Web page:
A Community Driven Approach to Violence Prevention with an Aboriginal Community

October 17, 2016

Mrs Mel Ewers is the Regional Programs Support and Development Manager at the Australian Red Cross and joins us at the upcoming STOP Domestic Violence Conference in Brisbane on the topic of ‘Before the Harm – A Community Driven Approach to Violence Prevention with an Aboriginal Community’.

Supporting Aboriginal and Torres Strait Islander communities to identify and drive their own solutions to their own priority issues, including family and domestic violence, is fundamental to the way Red Cross is working with the Aboriginal community in Kwinana WA.

The City of Kwinana is a rapidly growing area situated 30km south of Perth and experiences higher than State average levels of unemployment, children in welfare-dependent/other low income families and associated poor health outcomes.  Kwinana has a significant Aboriginal population that experiences disproportionate disadvantages, but also has a strong network of Elders and community members who help keep the community strong in the face of this adversity.

Red Cross has been delivering the Before the Harm Violence Prevention Project in Kwinana since 2015. This two year project provides education and community capacity building activities to respond to factors known to increase family and community violence and aims to create safer, healthier environments for Aboriginal children, families and communities. The project includes the delivery of Red Cross’ Before the Harm (BTH) program workshops and tools with the local community, as well as with service providers. BTH was adapted from the RespectED training series, which was originally developed by Canadian Red Cross over 20 years ago and used or adapted internationally by more than 42 countries, including Australia.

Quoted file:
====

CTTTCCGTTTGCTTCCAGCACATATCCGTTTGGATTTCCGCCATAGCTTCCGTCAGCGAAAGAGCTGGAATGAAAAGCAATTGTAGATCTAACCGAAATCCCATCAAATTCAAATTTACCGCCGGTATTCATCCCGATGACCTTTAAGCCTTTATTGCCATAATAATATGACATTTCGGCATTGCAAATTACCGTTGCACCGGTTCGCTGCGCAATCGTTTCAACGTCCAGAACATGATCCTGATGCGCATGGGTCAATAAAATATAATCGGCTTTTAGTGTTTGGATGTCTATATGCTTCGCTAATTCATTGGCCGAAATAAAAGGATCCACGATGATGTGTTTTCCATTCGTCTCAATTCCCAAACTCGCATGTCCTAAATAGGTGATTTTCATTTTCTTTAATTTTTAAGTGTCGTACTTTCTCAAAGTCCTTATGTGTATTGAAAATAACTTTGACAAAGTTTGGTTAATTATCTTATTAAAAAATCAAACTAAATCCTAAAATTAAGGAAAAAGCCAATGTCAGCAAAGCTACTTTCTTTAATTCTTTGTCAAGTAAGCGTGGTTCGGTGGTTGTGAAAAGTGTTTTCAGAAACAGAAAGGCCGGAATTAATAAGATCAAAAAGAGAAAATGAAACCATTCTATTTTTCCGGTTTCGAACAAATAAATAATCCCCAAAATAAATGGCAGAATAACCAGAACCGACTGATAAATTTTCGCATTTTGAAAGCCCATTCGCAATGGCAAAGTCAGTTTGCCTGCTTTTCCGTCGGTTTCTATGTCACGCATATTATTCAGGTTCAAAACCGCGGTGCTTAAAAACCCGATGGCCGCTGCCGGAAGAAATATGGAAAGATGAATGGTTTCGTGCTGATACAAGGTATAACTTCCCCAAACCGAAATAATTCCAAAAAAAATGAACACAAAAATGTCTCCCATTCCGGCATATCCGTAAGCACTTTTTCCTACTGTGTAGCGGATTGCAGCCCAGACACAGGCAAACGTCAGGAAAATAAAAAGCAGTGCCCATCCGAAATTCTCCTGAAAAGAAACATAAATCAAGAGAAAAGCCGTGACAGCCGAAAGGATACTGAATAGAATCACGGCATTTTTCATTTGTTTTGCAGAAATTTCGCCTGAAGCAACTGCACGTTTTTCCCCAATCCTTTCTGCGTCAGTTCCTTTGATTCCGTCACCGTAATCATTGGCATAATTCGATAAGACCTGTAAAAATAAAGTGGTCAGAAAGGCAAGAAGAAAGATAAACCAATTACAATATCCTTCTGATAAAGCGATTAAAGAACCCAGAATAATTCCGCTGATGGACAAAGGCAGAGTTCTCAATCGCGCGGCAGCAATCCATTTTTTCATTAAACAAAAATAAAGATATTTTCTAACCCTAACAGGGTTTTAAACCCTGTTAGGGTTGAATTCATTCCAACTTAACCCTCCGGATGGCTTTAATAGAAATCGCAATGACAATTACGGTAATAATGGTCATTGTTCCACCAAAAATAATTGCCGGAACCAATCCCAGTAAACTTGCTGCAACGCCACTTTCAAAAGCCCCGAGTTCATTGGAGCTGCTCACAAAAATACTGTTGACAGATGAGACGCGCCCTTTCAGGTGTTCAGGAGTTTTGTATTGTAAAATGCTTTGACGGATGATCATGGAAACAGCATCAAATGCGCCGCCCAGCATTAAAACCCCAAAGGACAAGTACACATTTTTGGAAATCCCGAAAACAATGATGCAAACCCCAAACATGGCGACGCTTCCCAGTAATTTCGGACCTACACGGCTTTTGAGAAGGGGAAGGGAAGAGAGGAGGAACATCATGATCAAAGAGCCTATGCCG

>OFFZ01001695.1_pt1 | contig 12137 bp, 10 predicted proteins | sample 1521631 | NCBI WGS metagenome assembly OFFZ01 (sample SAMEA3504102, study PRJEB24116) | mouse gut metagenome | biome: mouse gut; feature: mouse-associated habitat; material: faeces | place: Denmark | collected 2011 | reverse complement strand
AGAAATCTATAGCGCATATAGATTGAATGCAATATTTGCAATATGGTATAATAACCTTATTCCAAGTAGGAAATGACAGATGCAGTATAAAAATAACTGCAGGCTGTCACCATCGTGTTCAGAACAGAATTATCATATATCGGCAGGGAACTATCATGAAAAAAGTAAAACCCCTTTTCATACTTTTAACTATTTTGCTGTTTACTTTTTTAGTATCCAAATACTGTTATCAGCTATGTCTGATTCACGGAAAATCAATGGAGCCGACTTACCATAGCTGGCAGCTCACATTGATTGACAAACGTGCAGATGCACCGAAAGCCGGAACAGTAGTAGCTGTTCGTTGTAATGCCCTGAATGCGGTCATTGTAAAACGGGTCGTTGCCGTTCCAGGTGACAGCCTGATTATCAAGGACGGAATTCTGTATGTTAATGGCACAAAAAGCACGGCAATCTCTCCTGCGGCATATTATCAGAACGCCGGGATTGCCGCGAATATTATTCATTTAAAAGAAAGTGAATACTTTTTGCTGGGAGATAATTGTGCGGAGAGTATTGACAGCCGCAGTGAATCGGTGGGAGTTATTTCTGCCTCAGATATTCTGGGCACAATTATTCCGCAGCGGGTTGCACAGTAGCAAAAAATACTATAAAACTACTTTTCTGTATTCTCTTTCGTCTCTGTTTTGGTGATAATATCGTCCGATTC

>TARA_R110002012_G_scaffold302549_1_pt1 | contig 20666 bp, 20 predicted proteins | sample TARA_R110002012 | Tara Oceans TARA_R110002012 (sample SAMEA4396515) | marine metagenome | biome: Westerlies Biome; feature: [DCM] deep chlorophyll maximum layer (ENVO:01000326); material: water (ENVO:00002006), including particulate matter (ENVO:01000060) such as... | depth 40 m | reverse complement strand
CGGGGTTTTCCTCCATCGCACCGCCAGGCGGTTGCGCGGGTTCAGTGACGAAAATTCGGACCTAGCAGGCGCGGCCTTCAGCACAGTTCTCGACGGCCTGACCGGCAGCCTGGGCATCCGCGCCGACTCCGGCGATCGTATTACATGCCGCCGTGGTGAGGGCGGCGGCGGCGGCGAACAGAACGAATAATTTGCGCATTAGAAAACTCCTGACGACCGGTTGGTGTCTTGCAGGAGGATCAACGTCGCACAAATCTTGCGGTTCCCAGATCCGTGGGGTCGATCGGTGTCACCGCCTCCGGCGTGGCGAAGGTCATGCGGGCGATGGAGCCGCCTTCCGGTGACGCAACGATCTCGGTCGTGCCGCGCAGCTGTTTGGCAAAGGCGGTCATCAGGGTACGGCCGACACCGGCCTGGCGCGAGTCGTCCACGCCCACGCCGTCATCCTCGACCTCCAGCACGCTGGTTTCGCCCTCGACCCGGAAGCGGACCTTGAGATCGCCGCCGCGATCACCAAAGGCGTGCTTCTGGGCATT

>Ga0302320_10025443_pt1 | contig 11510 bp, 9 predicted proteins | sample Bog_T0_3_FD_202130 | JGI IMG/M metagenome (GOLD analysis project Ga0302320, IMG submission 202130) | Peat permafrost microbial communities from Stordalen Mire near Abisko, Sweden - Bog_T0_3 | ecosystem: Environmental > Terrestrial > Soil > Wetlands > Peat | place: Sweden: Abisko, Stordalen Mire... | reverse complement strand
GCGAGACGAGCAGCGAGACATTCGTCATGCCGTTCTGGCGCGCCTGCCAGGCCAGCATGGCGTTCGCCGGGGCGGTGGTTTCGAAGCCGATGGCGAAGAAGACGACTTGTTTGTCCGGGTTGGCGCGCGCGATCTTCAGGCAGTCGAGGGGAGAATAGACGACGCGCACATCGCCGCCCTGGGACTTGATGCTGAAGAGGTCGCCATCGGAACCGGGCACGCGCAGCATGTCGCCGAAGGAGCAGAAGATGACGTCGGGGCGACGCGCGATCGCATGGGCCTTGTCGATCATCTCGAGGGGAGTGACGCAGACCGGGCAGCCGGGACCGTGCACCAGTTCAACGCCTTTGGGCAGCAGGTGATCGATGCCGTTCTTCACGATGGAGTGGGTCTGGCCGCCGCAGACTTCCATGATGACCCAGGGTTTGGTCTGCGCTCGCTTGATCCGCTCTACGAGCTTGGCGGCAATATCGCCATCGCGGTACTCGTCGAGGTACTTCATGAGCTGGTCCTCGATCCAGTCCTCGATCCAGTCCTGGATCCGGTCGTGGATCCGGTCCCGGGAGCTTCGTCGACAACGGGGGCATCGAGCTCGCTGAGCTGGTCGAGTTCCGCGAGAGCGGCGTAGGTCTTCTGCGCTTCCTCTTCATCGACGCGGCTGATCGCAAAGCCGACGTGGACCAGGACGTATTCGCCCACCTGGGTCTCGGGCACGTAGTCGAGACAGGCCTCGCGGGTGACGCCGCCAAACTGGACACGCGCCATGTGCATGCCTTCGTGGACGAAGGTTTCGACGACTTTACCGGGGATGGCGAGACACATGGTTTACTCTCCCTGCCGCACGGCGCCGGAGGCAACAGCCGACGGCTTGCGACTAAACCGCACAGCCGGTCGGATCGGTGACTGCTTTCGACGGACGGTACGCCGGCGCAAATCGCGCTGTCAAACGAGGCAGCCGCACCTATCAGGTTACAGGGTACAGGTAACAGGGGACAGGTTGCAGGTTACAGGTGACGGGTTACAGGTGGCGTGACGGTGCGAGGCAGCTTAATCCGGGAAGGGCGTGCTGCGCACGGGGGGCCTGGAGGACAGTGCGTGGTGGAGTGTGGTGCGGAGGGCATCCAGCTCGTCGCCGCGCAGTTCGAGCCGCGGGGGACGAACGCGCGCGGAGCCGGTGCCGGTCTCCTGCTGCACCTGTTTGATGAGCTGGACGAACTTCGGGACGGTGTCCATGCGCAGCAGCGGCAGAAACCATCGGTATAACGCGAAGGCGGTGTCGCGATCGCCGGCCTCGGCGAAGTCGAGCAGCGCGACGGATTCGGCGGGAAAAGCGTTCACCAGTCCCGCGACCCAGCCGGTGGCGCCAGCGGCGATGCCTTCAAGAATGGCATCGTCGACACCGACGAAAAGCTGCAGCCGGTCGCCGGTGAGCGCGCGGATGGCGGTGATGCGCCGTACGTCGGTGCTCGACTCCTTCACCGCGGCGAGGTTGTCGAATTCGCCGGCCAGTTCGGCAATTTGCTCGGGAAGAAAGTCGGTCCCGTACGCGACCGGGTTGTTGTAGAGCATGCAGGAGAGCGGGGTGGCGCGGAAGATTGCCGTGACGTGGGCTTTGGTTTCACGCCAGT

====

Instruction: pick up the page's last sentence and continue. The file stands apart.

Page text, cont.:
The project also works with a range of stakeholders to develop and deliver community-led violence prevention activities, raise awareness of the impacts of violence and take positive steps towards reducing incidences of violence. Through the delivery of this project to date, we have identified a number of challenges and critical success factors that can form valuable learnings for other Aboriginal and Torres Strait Islander communities and organisations seeking to support communities to address family and domestic violence.

Mel Ewers has more than 10 years’ experience scoping, developing, delivering and evaluating programs in the Education and Community Service sectors. She has managed a variety of national and local projects for young people and their families, including working with new and emerging and Aboriginal communities. She has managed research centres and worked as a researcher/evaluator. She has Bachelor of Education, and Post Grad Certificates in both Program Evaluation from the Project Management.

The 2016 STOP Domestic Violence Conference will be held on 5 – 7 December at the Mercure Brisbane, QLD. For more information on the conference and to secure your registration, please visit the conference website.

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